“Now it’s still male-dominated, but I can see that the ratio is slowly changing. More females are joining the engineering industry. I have quite a few female friends who continued [to pursue] engineering after university also.” 

Brenda (third from left) and her team posing alongside MPA’s Chief Executive,
Quah Ley Hoon (middle), before the COVID-19 pandemic

With more women interested in developing an engineering career, there is a greater pool of female talent to draw from. At MPA, women fill 8 of the 21 senior management roles. Their current Chief Executive, Quah Ley Hoon, is the first woman to lead the organisation.

Brenda is optimistic that by having more women in key leadership roles, policies which better accommodate and address the needs of women are more likely to be drafted and implemented too.

How to encourage women to stay in engineering

According to 2019 statistics from the Ministry of Education, women made up 41% of students pursuing science, technology, engineering and mathematics (STEM) courses. This figure is up from 38% in 2017 and has been steadily increasing since 2004.

Yet, despite more women showing interest in STEM, the group is still underrepresented in the field. A 2018 A*Star Manpower Survey revealed that women make up only 30% of local researchers and engineers.

When asked what more can be done to encourage women to join the engineering sector, Brenda counters that if we want to encourage more women to join and stay in engineering, perhaps we should direct our efforts towards making engineering an attractive long-term career prospect for individuals, not just women. 

Factors such as an individual’s interest in the work, the potential for further career opportunities, the likelihood of achieving job satisfaction and work-life balance influence this decision. Instead of saying things like “Boys are better at math and science,” we should normalise and encourage all genders to take an interest in STEM subjects and pursue careers related to them.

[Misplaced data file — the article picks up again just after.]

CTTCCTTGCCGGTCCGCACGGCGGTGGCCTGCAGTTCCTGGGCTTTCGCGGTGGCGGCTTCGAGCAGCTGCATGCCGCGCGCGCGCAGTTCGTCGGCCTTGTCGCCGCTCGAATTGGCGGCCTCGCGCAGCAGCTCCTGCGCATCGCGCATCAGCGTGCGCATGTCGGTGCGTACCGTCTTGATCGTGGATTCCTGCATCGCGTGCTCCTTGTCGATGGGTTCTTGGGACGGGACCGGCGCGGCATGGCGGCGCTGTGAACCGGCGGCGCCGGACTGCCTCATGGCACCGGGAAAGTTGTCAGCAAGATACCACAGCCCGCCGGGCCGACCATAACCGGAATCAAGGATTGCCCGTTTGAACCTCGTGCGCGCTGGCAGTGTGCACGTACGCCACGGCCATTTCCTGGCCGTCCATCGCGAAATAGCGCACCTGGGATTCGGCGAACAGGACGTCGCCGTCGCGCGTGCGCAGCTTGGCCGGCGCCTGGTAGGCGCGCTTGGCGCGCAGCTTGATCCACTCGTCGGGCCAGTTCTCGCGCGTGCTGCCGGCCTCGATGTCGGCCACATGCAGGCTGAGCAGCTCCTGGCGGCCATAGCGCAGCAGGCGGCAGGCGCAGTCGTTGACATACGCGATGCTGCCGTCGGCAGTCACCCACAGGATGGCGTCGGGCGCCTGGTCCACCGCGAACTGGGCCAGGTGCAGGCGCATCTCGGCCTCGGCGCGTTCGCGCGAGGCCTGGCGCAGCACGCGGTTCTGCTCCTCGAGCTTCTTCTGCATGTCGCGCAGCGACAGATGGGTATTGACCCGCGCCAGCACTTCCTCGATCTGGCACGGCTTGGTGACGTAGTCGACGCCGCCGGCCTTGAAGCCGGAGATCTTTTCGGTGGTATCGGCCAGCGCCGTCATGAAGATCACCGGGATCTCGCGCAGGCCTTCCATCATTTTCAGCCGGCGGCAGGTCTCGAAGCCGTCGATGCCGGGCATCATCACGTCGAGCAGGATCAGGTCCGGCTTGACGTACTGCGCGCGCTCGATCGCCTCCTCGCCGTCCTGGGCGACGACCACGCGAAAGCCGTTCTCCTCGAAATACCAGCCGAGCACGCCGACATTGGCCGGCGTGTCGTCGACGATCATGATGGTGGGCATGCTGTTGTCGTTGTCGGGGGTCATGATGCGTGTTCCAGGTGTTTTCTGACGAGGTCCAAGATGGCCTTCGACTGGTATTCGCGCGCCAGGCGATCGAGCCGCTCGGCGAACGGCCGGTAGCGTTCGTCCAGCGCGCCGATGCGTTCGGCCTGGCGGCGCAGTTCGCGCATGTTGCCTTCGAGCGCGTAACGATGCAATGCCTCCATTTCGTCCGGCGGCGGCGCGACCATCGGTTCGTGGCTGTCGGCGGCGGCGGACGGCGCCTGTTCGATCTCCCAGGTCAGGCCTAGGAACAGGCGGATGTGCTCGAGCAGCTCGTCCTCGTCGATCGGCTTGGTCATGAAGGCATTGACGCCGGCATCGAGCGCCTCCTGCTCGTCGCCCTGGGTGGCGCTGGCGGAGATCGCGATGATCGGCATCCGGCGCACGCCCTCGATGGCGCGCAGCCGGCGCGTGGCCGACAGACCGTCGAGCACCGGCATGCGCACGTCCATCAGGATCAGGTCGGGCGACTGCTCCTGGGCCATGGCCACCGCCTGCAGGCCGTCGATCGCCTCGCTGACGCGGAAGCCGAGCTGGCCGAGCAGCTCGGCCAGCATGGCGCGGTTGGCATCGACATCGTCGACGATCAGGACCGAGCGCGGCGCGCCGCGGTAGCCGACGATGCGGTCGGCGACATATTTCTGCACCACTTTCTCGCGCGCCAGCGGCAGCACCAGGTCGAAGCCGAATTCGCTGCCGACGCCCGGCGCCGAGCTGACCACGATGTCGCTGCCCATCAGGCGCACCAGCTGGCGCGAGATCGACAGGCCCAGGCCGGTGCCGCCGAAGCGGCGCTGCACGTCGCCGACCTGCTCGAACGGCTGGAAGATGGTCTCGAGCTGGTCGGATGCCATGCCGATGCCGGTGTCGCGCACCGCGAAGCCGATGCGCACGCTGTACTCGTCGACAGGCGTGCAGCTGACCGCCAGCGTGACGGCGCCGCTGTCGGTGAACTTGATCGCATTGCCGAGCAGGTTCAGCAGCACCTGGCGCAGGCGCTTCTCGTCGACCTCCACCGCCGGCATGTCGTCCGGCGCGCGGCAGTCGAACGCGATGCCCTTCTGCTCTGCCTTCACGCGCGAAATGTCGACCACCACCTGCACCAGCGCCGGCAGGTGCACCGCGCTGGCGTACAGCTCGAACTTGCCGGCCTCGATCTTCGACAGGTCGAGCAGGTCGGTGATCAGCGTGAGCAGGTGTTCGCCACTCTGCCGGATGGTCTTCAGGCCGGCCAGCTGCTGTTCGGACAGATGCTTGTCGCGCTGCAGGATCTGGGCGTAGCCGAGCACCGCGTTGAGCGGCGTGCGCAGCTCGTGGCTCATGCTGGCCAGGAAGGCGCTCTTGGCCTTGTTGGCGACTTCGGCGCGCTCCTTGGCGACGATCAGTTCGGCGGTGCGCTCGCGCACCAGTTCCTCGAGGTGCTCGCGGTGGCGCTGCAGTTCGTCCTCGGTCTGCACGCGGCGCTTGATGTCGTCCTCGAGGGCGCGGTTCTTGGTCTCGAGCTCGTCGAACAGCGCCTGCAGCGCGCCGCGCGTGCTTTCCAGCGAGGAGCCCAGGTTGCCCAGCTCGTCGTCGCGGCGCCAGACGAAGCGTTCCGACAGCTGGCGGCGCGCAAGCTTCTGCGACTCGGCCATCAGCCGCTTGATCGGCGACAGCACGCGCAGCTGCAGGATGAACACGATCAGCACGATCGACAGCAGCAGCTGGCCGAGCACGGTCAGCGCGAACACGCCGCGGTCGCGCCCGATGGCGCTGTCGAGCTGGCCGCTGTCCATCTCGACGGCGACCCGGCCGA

This Millennial Is Carving Her Own Path In The Maritime Industry 


During her 3 years with MPA, Brenda shares that she has been given the space to develop and nurture her interests, such as managing big-scale projects. Her conducive work environment has also aided her growth into becoming a confident woman who is unafraid of voicing her opinions. It doesn’t hurt that she has a strong role model in MPA’s Chief Executive too.

If you’d like to hear Brenda share more about her experience first-hand, sign up for the MSC Maritime Ladies Networking Day, a virtual event organised by the Maritime Singapore Connect (MSC) Office happening on 5 March 2021. Over a Zoom call, she will be speaking on a panel with 3 other women to discuss how they have navigated the traditionally male-dominated maritime industry. Listen to them offer career advice and share stories about their experiences. 

At the end of the discussion, you will have the chance to participate in a 20-minute #AskMeAnything Networking session. You will be able to network with other professionals and ask a panelist deeper, more personal questions.

Whether you are deciding on what course to pursue in university, or have been feeling stuck in your current job, hearing from these women might just inspire you to steer your life in a new direction. 

All genders and maritime professionals are welcome to join. Upon registration, you will receive a virtual goodie bag with event collaterals. Pen down your #ChooseToChallenge goals on these collaterals and stand a chance to win $50 worth of CapitaLand vouchers. 

To find out more about maritime education and career pathways, head over to the Maritime Singapore Connect website.

MSC Maritime Ladies Networking Day: Carving Your Career in Maritime
Date: 5 March 2021 (Friday)
Time: 3pm to 4.30pm

Sign up for the MSC Maritime Ladies Networking Day here!

This post was brought to you by the Singapore Maritime Foundation.
Photography by John Low.